As Congress prepares to vote Tuesday on its first major stimulus package since April, a question increasingly heard is whether there will be enough money in the final bill to rescue an important-but-oft ignored means of transportation: America’s motorcoaches.
Little known and separate from major bus lines, the motorcoach industry has been a longtime blessing to lower-income Americans who cannot afford to fly and to rural Americans as their main connection to airports.
“Where the airline industry and Amtrak are being kept alive with $86 billion [in government appropriations], we’re barely being noticed,” Peter Pantuso, president of the American Bus Association(ABA), told Newsmax last week.
Pantuso’s organization represents 800 companies that move an estimated 600 million passengers nationwide. COVID-19 has done nothing short of devastate ABA’s member-companies — nearly 99% of which are small, family-owned motorcoach companies. Some of them have been around for a century or more.
Specifically, Pantuso explained, the storied Greyhound buses “are now operating at 20% capacity and commuter buses are now at 10% capacity.”
Coming to the rescue of the beleaguered buses is the Coronavirus Economic Relief For Transportation Services (CERTS) Act, which includes $8 billion for the industry. Officially dubbed HR 7642, CERTS has 270 sponsors in the House who range from conservative Republican Darin LaHood of Illinois to liberal Democrat Alan Lowenthal of California.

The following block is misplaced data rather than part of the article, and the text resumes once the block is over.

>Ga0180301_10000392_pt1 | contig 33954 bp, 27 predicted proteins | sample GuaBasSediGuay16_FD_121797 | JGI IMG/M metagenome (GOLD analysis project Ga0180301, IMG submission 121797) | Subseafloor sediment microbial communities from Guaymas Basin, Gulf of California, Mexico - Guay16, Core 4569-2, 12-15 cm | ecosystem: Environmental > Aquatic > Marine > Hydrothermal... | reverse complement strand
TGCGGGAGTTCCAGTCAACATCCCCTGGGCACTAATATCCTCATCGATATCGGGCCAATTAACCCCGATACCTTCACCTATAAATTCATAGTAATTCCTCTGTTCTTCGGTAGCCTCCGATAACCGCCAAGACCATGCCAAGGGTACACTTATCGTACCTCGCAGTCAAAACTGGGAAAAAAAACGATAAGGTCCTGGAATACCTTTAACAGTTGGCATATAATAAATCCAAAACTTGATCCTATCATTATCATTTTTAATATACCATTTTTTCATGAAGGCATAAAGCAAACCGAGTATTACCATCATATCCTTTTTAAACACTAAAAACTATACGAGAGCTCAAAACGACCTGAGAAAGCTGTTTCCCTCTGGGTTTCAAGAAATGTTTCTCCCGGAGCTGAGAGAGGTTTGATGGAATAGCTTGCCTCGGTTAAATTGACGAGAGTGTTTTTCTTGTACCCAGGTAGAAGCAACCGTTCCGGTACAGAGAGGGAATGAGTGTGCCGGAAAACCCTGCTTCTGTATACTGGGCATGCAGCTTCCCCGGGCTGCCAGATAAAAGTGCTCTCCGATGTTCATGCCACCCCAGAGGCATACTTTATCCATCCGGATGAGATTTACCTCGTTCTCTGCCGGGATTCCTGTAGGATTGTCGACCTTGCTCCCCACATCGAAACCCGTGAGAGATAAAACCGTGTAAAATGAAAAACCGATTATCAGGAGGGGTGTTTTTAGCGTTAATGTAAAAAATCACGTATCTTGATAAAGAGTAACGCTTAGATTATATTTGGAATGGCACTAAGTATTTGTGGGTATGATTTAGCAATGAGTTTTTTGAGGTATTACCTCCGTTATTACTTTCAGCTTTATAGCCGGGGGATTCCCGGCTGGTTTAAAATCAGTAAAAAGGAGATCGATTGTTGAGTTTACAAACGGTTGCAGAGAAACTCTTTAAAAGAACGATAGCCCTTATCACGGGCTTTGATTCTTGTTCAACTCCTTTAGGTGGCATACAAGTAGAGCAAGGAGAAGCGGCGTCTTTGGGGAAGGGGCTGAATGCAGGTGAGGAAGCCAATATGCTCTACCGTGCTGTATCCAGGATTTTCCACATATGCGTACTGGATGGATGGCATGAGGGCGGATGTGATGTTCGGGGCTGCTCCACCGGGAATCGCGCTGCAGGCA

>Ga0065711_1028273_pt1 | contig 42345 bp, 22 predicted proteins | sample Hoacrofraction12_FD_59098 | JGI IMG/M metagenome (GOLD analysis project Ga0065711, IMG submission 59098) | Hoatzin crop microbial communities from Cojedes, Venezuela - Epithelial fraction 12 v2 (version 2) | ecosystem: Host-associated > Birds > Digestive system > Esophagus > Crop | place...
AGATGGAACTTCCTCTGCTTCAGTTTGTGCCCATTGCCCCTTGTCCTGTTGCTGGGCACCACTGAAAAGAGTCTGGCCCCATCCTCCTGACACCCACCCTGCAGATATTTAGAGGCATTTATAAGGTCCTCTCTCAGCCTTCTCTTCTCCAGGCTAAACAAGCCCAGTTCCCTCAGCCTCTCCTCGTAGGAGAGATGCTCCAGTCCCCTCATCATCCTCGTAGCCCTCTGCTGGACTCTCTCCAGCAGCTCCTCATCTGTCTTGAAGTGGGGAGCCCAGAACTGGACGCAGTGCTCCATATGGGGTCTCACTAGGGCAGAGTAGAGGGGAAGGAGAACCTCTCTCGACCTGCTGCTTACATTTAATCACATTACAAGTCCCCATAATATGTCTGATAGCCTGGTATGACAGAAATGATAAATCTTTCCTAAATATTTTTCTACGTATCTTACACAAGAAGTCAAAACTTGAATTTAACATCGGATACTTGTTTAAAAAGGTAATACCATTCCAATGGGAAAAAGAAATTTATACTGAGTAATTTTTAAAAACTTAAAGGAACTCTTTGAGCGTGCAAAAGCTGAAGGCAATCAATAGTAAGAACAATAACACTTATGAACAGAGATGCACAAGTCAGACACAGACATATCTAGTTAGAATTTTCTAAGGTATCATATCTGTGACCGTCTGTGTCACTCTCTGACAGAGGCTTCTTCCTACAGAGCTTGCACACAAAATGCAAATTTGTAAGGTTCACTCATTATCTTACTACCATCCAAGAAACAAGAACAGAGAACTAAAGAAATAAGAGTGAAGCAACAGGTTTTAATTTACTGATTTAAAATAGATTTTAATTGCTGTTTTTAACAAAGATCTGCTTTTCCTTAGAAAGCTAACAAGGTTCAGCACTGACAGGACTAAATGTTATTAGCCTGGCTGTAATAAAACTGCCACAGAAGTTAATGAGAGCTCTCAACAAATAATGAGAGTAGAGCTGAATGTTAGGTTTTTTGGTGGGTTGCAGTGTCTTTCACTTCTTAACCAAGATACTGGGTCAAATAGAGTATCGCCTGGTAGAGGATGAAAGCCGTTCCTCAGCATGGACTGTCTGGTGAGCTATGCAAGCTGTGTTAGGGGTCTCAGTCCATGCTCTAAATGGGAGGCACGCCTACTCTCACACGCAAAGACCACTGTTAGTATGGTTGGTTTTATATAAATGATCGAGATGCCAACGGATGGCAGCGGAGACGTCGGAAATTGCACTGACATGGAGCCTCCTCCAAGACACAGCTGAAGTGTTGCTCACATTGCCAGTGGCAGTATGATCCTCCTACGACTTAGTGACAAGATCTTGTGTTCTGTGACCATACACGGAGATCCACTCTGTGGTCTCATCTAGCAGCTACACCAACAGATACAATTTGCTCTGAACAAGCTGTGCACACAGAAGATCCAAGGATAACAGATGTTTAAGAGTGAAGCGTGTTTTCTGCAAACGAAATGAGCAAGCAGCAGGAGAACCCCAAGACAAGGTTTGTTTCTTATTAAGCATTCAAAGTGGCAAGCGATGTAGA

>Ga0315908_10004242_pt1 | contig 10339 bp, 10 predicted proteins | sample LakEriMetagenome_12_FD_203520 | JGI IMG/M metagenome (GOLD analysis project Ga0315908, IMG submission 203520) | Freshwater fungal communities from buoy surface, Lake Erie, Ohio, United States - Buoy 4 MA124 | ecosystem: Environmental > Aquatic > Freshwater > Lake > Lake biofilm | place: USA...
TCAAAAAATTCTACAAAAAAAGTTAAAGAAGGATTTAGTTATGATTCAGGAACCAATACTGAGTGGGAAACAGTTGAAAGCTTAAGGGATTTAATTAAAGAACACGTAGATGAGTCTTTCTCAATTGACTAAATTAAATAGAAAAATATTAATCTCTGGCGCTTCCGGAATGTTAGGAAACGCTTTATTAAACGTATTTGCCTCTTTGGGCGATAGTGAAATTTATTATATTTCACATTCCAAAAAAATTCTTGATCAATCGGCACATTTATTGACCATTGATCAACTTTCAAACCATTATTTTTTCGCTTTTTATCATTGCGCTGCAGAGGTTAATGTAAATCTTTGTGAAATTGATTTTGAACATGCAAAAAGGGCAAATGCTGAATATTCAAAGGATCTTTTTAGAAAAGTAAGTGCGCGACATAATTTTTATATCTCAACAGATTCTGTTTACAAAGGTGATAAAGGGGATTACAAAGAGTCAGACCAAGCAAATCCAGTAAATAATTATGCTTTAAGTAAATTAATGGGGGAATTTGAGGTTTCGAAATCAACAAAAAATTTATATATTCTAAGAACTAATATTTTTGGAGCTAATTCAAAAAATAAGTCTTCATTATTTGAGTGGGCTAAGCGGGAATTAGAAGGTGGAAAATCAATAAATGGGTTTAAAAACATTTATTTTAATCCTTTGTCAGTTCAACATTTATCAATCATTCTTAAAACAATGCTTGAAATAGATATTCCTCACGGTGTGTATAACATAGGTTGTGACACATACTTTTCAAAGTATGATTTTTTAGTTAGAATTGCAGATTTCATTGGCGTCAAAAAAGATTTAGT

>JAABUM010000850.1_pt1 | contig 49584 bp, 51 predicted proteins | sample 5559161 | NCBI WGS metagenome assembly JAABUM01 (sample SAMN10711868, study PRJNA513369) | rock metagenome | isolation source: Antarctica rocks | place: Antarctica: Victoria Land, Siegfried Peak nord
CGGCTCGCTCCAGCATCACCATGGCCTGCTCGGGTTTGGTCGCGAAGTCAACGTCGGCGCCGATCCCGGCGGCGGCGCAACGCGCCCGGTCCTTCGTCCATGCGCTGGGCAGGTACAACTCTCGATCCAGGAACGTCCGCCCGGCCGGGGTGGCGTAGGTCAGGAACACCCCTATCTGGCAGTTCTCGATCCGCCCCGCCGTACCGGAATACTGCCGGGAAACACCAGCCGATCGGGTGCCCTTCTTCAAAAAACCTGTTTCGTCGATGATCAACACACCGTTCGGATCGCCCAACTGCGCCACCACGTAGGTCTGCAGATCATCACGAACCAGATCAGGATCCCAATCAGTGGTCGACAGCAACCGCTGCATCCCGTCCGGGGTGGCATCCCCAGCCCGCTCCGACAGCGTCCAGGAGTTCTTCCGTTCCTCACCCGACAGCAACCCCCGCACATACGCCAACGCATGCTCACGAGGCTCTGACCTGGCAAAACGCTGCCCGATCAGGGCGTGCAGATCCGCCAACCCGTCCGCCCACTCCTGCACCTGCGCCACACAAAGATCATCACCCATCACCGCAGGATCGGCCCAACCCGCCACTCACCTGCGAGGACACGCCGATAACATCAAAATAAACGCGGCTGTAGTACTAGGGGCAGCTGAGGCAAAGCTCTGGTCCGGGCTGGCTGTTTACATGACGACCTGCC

The Senate version of CERTS is S. 4150 and it so far has 59 co-sponsors, led by Republican Susan Collins of Maine and Democrat Jack Reed from Rhode Island.
But these measures were put on “hold” amid the rush to hammer out and enact a relief package.
In the stimulus package that is now before lawmakers, the bus industry will receive $2 billion — far less than the $8 billion in the CERTS Act.
“And this $2 billion will have to be split with other transportation services,” Brian Shinault, chief executive officer of American Strategic Partners that is strategizing for the motorcoach industry, told Newsmax. “Therefore, it is not a true $2 billion for the motorcoach industry.”
He emphasized that the industry will need “approximately $15-20 billion to be sustainable for the losses in 2020 and the projected loss in 2021.” Shinault added that he intends to press for that amount in the coming session of Congress.
That is a tall order and the condition of this industry is one that is likely to be addressed by Pete Buttigieg when he is confirmed as secretary of transportation. ABA’s Pantuso told us that he doesn’t know Buttigieg “but I certainly want to talk to him about our situation.”
For now, Pantuso stressed, “we’re an industry many have forgotten about and we’re at a cliff and could go over it.”
John Gizzi is chief political columnist and White House correspondent for Newsmax. For more of his reports, Go Here Now.
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